Duque firm bagged DOH contracts
MANILA, Philippines — A pharmaceutical company owned by the family of Health Secretary Francisco Duque III earned millions of pesos from several government contracts from the Department of Health (DOH) for the supply of medicines in public hospitals, official documents obtained by the Inquirer and shared by Sen. Panfilo Lacson showed.
Lacson said two of the supply contracts bagged by Doctors Pharmaceuticals Inc. (DPI) lasted until October 2017, when Duque was appointed health chief for the second time.
Conflict of interest
Duque’s appointment was an apparent breach of the law prohibiting conflict of interest among public officials.
Reached by the Inquirer on Sunday night, the health secretary said he had nothing to do with DPI’s contract from April to October 2017 because he assumed office on Nov 6, 2017.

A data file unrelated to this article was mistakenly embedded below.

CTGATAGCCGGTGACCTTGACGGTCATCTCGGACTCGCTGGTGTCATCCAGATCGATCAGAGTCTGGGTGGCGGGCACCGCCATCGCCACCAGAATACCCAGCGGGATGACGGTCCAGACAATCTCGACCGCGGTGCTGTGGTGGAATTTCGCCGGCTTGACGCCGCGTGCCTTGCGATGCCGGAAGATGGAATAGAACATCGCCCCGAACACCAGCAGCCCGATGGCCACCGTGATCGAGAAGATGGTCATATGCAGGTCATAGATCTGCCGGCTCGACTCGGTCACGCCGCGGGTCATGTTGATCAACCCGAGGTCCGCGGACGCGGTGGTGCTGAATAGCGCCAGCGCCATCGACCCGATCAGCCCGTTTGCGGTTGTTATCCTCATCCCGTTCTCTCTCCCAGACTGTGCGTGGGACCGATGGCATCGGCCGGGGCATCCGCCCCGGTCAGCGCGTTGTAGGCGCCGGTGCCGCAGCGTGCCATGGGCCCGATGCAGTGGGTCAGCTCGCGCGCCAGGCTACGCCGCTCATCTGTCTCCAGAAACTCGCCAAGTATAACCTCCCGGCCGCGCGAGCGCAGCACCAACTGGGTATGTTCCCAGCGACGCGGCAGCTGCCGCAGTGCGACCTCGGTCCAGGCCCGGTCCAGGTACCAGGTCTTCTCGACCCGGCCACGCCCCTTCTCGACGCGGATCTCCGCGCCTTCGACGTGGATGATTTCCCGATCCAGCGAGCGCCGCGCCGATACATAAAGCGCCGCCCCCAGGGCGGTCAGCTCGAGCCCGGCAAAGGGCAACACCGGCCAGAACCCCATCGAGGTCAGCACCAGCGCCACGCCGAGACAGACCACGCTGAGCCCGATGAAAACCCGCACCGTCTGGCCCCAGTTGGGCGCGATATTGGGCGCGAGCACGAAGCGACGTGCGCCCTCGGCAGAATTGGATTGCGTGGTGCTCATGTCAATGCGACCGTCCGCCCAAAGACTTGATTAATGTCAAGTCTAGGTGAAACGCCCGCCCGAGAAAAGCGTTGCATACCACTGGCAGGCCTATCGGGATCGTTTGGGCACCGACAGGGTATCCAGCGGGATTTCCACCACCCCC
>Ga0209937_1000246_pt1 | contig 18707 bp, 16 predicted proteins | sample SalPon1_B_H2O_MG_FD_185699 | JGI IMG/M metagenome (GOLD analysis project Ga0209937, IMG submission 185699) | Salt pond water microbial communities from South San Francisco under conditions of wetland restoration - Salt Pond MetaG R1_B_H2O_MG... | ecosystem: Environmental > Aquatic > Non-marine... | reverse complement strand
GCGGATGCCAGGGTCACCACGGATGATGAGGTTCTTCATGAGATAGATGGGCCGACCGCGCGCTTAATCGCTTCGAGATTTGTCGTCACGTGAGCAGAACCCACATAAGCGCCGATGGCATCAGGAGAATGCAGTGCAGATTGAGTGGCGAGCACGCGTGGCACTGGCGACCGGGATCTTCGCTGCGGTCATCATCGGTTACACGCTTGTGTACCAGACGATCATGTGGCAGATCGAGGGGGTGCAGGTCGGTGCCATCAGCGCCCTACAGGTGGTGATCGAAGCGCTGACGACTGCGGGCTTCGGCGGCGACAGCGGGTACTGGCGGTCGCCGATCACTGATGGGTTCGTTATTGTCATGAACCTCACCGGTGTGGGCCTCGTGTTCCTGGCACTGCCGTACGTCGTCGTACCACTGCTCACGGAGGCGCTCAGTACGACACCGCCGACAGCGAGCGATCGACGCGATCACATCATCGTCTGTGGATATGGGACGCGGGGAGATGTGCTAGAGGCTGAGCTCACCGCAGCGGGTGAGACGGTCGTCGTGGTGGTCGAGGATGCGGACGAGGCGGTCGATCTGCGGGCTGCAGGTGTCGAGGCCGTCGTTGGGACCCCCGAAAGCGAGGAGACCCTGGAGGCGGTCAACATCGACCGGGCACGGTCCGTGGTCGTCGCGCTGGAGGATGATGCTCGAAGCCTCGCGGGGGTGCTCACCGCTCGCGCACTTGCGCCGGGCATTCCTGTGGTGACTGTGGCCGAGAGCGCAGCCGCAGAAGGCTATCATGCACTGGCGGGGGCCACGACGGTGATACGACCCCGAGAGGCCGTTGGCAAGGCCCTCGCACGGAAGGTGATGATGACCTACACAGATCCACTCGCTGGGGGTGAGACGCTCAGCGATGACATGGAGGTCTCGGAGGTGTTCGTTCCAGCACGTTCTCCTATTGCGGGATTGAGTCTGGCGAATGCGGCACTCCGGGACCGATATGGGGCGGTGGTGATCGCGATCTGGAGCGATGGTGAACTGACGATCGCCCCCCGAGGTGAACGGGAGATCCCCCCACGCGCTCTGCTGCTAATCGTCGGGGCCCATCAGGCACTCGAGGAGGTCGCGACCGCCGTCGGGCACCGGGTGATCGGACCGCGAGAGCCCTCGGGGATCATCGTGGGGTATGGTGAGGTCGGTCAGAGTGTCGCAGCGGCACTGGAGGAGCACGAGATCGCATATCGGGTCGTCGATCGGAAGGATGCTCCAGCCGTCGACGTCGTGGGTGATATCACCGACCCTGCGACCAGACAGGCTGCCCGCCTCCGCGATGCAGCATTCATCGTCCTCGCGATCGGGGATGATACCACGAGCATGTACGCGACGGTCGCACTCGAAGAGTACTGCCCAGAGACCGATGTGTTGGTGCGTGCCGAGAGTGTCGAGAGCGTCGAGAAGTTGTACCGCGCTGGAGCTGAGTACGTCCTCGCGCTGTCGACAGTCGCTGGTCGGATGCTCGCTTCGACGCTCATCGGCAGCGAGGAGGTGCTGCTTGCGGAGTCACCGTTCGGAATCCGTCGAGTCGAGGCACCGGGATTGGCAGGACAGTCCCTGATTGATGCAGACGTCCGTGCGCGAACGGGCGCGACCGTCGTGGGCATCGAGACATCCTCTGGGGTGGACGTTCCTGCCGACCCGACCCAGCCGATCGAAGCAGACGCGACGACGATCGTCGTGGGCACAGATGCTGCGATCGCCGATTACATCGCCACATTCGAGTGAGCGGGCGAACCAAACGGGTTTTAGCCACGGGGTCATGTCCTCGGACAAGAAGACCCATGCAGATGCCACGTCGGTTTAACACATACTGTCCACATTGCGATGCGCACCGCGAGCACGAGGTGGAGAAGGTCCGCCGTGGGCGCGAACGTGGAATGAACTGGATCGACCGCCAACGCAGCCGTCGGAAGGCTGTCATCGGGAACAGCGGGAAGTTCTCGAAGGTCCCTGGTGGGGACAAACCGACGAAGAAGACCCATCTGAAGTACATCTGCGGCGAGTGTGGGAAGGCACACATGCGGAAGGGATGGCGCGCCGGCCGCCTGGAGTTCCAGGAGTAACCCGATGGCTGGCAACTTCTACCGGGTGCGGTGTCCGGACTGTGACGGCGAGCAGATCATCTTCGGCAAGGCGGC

Lacson is set to deliver a privilege speech on various irregularities hounding Philippine Health Insurance Corp. (PhilHealth), where Duque sits as ex-officio chair, when the Senate resumes its plenary session on Monday.
The senator earlier said he was challenged to dig deeper into the corruption scandal in the state-owned health insurance firm after Duque claimed that his decadeslong career in government was unblemished.
Lacson said he also took Mr. Duterte’s rants against wrongdoing by public officials, which the President again mentioned in his fourth State of the Nation address on July 22, as a signal for him to continue unmasking irregularities in the government.